This week the ag media has been dominated by the Farm Journal's Pro Farmer Midwest Crop Tour. But it’s just one of the big releases of information about the growing crop that now clamor to get our attention. We had the August Crop Report a few days ago, and several other tours and estimates. Especially after the government numbers were released, I began to notice a pattern in how farmers respond to what seems like very bad news.
That pattern seemed familiar. It resembles the famous Kubler Ross Stages of Grieving. Beginning with denial, we work our way through anger, bargaining, depression, and finally acceptance. This framework for understanding the grief process is not definitive but has proven helpful for grief counselors and those who have suffered a loss.
After going through the crop report process about over a hundred times, I think there may be a very similar overall process for farmers, at least for unwelcome reports – which most tend to be seen as. It might look something like this: disbelief, outrage and blaming, acceptance, depression, and capitulation. When unexpected price-dropping information comes out our conversations and social media explode with “this-makes-no-sense” statements.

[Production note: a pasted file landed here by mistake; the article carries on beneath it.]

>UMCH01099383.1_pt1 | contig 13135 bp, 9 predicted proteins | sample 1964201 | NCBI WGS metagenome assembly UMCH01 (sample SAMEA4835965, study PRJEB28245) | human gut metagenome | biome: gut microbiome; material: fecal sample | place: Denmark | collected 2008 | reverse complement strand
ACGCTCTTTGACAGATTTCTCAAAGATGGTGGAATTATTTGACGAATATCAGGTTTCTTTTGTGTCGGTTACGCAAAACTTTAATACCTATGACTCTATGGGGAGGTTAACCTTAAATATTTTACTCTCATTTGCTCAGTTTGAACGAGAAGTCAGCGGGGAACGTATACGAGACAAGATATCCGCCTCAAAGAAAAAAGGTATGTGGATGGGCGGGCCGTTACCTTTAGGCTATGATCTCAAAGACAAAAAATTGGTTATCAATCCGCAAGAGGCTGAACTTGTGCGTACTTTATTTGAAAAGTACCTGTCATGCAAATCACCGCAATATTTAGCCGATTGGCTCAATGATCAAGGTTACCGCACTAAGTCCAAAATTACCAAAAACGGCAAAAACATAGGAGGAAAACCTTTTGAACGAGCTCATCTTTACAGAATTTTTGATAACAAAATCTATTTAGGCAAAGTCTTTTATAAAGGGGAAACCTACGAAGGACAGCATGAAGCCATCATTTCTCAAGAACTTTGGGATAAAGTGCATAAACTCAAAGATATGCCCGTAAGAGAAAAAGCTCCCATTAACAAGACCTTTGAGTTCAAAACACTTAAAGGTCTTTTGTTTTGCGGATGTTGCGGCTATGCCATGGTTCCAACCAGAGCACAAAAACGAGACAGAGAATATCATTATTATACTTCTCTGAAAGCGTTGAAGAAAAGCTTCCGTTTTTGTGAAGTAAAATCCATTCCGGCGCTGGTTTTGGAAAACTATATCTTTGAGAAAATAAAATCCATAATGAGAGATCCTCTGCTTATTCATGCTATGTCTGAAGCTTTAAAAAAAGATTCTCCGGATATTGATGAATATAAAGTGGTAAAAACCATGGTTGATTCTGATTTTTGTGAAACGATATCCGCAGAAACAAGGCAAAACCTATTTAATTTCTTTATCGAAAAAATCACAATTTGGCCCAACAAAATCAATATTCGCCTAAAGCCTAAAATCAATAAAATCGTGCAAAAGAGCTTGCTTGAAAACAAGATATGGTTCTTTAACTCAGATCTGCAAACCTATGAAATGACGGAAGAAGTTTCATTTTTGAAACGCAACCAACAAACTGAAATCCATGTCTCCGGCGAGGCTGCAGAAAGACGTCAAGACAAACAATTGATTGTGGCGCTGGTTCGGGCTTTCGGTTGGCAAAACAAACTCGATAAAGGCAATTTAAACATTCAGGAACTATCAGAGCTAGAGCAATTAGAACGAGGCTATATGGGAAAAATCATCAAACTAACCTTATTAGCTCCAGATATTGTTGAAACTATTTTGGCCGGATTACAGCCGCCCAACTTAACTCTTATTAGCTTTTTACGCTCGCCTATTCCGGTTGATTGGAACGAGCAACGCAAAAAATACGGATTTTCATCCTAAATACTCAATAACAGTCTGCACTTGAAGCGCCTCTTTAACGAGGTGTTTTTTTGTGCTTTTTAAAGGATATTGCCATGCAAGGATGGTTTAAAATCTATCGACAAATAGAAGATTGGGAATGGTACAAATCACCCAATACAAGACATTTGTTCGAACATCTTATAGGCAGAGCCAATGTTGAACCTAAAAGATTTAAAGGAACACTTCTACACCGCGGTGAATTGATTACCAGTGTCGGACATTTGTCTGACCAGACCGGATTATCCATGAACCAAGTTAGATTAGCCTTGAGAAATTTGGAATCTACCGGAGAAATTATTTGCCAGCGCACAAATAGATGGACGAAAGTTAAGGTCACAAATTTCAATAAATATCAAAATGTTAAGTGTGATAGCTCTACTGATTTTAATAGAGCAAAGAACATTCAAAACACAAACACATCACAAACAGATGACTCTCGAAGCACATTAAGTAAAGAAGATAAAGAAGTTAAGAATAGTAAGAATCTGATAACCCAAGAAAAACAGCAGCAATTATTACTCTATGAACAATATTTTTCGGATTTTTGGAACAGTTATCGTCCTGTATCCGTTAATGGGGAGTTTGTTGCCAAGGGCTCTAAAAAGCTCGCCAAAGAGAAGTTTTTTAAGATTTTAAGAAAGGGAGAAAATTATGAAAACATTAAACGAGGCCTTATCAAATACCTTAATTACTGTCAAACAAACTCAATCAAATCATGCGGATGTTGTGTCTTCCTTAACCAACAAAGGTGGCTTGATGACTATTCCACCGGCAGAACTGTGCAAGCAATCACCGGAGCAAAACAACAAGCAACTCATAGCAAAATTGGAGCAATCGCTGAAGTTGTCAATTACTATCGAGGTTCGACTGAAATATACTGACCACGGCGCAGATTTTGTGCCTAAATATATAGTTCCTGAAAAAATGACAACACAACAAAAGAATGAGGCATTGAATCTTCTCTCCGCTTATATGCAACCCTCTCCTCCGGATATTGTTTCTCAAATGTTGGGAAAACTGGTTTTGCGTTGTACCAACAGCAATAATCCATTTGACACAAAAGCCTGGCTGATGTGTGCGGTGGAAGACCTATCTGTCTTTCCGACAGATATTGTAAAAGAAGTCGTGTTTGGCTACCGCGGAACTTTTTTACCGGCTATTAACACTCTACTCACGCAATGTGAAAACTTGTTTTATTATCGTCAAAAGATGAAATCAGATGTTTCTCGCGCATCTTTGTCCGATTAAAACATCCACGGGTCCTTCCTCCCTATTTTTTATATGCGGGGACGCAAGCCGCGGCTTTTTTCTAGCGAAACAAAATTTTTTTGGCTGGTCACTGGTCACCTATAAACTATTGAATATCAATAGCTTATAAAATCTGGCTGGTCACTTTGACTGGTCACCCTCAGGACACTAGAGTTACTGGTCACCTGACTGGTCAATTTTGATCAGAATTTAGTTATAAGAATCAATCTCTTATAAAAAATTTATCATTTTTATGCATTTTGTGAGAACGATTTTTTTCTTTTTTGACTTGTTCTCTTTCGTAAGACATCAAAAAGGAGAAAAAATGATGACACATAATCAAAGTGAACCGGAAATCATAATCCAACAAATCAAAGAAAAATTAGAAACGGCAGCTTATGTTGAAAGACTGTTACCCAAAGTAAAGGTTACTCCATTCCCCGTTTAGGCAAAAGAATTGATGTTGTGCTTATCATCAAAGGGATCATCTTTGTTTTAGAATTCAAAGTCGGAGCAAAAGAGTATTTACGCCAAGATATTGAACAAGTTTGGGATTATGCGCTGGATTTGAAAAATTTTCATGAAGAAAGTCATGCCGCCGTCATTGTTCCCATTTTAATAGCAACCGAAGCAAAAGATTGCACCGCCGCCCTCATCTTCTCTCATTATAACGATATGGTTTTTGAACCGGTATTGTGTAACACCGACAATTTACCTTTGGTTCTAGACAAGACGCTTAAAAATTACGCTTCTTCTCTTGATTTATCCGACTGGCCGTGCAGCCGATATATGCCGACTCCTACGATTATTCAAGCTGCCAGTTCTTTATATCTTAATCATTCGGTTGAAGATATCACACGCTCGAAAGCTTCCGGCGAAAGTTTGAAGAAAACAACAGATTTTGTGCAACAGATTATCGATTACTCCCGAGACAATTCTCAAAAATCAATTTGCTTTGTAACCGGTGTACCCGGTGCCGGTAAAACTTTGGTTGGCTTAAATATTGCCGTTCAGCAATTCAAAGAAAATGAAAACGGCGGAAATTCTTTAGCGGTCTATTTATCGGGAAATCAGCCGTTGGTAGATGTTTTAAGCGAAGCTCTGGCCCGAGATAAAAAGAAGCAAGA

For example, the astonishing idea farmers intended to plant over 100 million acres of corn was assailed as nonsense. We rapidly moved on to outrage and blaming, ascribing nefarious motives to report authors and agencies, along with some pretty wild conspiracy theories. Then after a few days, I began to see comments from market watchers that while still undoubtedly wrong, it is just barely conceivable that farmers were clever enough to try to game the crop insurance system by planting corn in mid-summer for a higher revenue guarantee. Maybe that 100M+ acres weren’t totally impossible.
Lately, I’ve noticed more than a few analyses with grudging acceptance of both the possible size of this crop and the demand outlook. As Tyne and the rest of the ag media know, there are lot of growers now moving into the depression stage – a serious mental concern, and really hard on families and rural communities. I don’t know how long it will take or whether final numbers in January will move us on to acceptance, but I suspect the delay in getting there will damage our marketing plans and lives until then.
This whole analogy may be a stretch, but about the twentieth time you go through this process, it dawns on you: “Hey – I’ve felt this way before.” Then you also realize while you may not remember how, you lived to tell the story.